Gregory says the first step – and sometimes the hardest – is to ask for help. “If you’re struggling, seek support from family, friends, a sexual assault counsellor or psychologist,” she advises. “If you’re experiencing mental health symptoms, you can get a mental health care plan for up to 20 sessions through Medicare, and that’s a really important thing to do.”
Health professionals who work in sexual assault support are well-versed in helping people through what is – unfortunately – a quite common experience.
Write it down
The majority of sexual assault cases in Australia go unreported because victims are – understandably – hesitant to go to the police. It’s estimated that between nine and 14 per cent of sexual assaults are reported, and of those cases, very few result in a conviction.
For those unable or unwilling to make a police report, Gregory says writing about the experience can be affirming. “When you see headlines about sexual assault, it can make you question your own experiences. So sometimes having a written outline of the things you remember can be helpful. Even if you put it in a drawer out of sight, it’s important to know your truth,” she says.
It’s unrealistic to tell people to simply log off Twitter, stop watching the news on TV and close their eyes when approaching a news agency to avoid being triggered. In fact, survivors often become attuned to stimuli that’s a reminder of their trauma, making it near impossible to tune out.
Considering this, Gregory says minimising – rather than eliminating – news consumption can help. “The best way to deal with the news coverage is to schedule fun activities and check in with friends and family, so you’re not on your phone all the time,” she explains.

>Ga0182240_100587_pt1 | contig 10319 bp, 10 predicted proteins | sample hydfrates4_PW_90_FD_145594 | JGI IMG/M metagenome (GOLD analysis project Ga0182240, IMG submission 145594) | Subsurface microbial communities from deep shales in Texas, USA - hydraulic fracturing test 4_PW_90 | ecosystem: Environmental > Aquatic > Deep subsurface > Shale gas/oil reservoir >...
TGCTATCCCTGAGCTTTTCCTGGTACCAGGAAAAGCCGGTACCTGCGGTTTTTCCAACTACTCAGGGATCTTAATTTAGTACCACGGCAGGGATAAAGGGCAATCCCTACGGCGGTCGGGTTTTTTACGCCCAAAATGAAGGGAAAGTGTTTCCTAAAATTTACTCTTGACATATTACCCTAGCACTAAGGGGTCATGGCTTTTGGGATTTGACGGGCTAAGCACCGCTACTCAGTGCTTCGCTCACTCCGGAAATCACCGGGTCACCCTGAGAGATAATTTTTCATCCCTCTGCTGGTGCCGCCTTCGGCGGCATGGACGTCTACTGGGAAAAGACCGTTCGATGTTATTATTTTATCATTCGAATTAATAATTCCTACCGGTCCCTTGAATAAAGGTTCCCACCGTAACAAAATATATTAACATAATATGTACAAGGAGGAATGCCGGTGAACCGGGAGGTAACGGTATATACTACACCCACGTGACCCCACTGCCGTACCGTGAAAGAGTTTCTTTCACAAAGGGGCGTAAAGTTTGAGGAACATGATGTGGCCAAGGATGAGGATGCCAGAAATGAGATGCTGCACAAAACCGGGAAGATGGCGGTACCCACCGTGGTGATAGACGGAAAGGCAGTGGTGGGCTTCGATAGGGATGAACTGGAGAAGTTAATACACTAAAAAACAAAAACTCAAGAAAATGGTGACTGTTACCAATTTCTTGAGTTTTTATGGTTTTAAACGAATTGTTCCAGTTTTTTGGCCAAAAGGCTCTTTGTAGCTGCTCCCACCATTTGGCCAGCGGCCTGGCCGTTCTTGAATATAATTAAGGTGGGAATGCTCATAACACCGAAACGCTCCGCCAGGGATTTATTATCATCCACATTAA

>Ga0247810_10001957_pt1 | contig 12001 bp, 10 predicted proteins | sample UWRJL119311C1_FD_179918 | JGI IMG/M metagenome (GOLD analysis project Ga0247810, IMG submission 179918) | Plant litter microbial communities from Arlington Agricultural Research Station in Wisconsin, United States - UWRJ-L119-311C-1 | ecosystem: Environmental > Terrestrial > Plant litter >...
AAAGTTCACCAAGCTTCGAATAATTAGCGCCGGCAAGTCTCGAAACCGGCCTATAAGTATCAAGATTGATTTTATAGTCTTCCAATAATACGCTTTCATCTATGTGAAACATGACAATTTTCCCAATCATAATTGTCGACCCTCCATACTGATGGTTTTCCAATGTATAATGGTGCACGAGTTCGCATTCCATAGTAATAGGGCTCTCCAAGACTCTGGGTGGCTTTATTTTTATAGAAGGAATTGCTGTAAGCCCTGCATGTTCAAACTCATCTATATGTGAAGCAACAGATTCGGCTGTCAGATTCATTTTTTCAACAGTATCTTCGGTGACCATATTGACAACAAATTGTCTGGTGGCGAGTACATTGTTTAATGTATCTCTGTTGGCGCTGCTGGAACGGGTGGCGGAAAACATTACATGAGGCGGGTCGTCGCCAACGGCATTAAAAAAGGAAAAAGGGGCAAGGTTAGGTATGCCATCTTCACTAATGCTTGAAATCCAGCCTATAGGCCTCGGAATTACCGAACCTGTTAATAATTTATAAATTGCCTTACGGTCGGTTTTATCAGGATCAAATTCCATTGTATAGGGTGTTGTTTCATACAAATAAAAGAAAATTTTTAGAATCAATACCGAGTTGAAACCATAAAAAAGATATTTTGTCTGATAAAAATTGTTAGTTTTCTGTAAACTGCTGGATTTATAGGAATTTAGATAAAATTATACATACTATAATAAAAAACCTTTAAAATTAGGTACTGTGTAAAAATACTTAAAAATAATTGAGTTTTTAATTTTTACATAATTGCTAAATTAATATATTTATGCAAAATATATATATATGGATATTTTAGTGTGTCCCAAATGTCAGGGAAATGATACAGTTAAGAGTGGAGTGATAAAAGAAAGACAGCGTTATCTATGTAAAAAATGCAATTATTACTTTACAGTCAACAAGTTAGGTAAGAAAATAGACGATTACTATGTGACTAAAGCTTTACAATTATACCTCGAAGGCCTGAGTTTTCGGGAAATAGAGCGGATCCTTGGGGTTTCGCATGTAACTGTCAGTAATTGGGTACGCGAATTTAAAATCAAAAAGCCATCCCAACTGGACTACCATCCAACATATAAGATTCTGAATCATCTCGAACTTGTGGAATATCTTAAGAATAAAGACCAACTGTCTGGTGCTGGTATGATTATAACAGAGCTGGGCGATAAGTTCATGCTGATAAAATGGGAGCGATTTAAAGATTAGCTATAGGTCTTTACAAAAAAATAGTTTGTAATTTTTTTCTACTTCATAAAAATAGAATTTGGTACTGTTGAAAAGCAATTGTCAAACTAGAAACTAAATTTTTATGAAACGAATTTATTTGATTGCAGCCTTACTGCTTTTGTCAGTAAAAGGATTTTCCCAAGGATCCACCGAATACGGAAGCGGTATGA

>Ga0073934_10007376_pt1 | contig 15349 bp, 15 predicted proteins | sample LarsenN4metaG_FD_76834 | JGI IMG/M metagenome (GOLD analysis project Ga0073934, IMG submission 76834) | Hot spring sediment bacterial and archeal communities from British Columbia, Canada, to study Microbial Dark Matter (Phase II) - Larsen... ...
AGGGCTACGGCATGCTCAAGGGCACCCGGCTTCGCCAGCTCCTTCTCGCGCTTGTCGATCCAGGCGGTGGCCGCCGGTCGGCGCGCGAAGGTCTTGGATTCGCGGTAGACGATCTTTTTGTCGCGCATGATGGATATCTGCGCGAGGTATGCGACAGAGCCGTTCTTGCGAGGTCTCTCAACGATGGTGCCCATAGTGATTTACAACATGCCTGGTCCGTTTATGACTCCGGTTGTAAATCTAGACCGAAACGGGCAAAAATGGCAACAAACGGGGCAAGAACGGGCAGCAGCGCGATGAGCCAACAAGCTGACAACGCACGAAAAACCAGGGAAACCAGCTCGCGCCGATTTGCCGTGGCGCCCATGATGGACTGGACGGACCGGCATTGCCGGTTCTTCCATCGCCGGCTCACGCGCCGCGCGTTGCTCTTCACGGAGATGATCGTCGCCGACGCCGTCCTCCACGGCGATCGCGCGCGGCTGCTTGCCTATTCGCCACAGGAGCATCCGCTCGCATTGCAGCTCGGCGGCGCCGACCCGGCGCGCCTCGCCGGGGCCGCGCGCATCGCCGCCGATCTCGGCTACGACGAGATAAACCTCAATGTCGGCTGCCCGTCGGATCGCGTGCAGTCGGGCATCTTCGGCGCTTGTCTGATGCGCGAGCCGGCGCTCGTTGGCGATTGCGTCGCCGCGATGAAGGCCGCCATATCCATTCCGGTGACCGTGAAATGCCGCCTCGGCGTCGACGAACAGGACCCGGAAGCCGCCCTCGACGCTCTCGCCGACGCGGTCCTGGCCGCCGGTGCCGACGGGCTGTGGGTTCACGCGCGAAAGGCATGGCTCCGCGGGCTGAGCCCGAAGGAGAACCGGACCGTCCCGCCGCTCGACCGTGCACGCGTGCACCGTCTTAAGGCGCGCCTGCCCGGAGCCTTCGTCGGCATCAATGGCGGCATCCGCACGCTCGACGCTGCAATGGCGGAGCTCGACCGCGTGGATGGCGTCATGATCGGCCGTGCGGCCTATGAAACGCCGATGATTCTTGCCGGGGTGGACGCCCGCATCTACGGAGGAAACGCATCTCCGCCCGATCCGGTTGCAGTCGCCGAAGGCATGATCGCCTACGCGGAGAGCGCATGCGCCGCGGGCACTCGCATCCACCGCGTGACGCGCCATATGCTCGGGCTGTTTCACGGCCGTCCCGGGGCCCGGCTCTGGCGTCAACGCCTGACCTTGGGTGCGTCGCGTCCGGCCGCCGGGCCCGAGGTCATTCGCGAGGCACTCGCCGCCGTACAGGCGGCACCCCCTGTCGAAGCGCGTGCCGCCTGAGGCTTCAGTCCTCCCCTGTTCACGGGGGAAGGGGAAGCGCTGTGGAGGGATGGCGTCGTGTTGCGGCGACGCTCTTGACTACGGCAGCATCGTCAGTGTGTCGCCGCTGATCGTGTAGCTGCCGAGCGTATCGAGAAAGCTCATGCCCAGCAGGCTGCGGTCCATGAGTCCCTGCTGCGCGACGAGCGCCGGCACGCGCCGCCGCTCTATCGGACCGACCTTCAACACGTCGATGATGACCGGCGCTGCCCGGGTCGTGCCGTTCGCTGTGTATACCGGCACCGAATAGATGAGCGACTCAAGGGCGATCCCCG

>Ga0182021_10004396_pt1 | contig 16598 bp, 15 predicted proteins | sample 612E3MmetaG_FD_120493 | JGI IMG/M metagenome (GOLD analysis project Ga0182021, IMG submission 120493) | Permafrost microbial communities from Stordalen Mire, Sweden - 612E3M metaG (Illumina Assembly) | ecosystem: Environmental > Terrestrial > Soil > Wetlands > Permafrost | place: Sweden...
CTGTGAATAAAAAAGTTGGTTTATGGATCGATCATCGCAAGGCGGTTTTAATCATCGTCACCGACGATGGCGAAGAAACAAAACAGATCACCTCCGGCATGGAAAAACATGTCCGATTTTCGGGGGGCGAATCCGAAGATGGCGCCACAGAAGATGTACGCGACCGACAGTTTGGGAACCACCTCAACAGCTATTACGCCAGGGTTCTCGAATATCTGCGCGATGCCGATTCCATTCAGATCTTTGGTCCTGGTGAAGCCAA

It’s a common-sense cliché, but taking care of yourself and living a healthy lifestyle does build mental stamina, says Gregory: “Eating healthy, exercising, taking time with friends and having hobbies are good for your mental health at all time, but particularly if you’re feeling vulnerable.”
As confronting as these stories are for all of us, they are unfortunately necessary for real change.
The only way we’re going to deal with our country’s sexual assault crisis is to have these difficult conversations. We need to listen to survivors, believe them, support them and hold perpetrators accountable.
“This is an amazing chance for change,” says Gregory, noting that rape in marriage only became a criminal offence in the English-speaking world for the first time in 1976.
“I hope these headlines start conversations about consent, power dynamics and how common the freeze response is. No-one ever asks a king-hit victim if they explicitly told their perpetrator not to punch them. Hopefully the next generation won’t have to deal with the victim-blaming rhetoric of sexual assault.”
There is power in knowing your truth, raising your voice and collectively channelling our rage to demand better.
If you’re reading this, take a deep breath, relax your shoulders and unclench your jaw. We riot at dawn.
If you or someone you know needs help or advice, call 1800 RESPECT (1800 737 732) or visit 1800RESPECT.org.au. If you need help immediately, please call 000.